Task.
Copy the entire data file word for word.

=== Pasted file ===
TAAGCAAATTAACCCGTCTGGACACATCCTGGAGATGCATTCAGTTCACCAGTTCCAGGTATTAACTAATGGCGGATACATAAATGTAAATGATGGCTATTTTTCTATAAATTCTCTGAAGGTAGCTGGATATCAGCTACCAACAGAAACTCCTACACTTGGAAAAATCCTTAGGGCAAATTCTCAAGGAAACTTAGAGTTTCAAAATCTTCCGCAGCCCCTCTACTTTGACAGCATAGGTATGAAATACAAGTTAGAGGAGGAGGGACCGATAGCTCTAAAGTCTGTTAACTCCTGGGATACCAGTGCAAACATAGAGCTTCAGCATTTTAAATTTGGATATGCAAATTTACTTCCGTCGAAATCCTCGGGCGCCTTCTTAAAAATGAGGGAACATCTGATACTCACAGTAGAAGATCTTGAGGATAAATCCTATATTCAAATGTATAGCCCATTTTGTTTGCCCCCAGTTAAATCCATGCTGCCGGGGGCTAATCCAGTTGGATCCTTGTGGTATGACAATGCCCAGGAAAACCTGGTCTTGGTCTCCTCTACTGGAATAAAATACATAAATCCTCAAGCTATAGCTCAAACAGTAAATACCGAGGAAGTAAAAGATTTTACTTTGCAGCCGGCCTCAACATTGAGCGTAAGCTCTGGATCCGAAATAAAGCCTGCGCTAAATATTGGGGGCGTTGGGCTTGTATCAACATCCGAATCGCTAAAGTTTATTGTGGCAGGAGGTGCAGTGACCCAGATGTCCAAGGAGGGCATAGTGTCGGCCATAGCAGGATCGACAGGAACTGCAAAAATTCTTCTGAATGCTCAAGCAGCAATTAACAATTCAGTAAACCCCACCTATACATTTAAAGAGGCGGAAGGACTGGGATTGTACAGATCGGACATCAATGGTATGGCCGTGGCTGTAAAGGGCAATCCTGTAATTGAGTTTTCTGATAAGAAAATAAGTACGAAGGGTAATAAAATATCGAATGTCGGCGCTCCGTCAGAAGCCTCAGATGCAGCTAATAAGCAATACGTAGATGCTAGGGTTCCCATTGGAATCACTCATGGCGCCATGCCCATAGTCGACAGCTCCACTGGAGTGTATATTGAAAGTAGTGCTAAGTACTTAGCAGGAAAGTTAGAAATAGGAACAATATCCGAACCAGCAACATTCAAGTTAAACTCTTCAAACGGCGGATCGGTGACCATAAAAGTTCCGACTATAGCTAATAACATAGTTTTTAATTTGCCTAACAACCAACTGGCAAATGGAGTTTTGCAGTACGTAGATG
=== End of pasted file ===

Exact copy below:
TAAGCAAATTAACCCGTCTGGACACATCCTGGAGATGCATTCAGTTCACCAGTTCCAGGTATTAACTAATGGCGGATACATAAATGTAAATGATGGCTATTTTTCTATAAATTCTCTGAAGGTAGCTGGATATCAGCTACCAACAGAAACTCCTACACTTGGAAAAATCCTTAGGGCAAATTCTCAAGGAAACTTAGAGTTTCAAAATCTTCCGCAGCCCCTCTACTTTGACAGCATAGGTATGAAATACAAGTTAGAGGAGGAGGGACCGATAGCTCTAAAGTCTGTTAACTCCTGGGATACCAGTGCAAACATAGAGCTTCAGCATTTTAAATTTGGATATGCAAATTTACTTCCGTCGAAATCCTCGGGCGCCTTCTTAAAAATGAGGGAACATCTGATACTCACAGTAGAAGATCTTGAGGATAAATCCTATATTCAAATGTATAGCCCATTTTGTTTGCCCCCAGTTAAATCCATGCTGCCGGGGGCTAATCCAGTTGGATCCTTGTGGTATGACAATGCCCAGGAAAACCTGGTCTTGGTCTCCTCTACTGGAATAAAATACATAAATCCTCAAGCTATAGCTCAAACAGTAAATACCGAGGAAGTAAAAGATTTTACTTTGCAGCCGGCCTCAACATTGAGCGTAAGCTCTGGATCCGAAATAAAGCCTGCGCTAAATATTGGGGGCGTTGGGCTTGTATCAACATCCGAATCGCTAAAGTTTATTGTGGCAGGAGGTGCAGTGACCCAGATGTCCAAGGAGGGCATAGTGTCGGCCATAGCAGGATCGACAGGAACTGCAAAAATTCTTCTGAATGCTCAAGCAGCAATTAACAATTCAGTAAACCCCACCTATACATTTAAAGAGGCGGAAGGACTGGGATTGTACAGATCGGACATCAATGGTATGGCCGTGGCTGTAAAGGGCAATCCTGTAATTGAGTTTTCTGATAAGAAAATAAGTACGAAGGGTAATAAAATATCGAATGTCGGCGCTCCGTCAGAAGCCTCAGATGCAGCTAATAAGCAATACGTAGATGCTAGGGTTCCCATTGGAATCACTCATGGCGCCATGCCCATAGTCGACAGCTCCACTGGAGTGTATATTGAAAGTAGTGCTAAGTACTTAGCAGGAAAGTTAGAAATAGGAACAATATCCGAACCAGCAACATTCAAGTTAAACTCTTCAAACGGCGGATCGGTGACCATAAAAGTTCCGACTATAGCTAATAACATAGTTTTTAATTTGCCTAACAACCAACTGGCAAATGGAGTTTTGCAGTACGTAGATG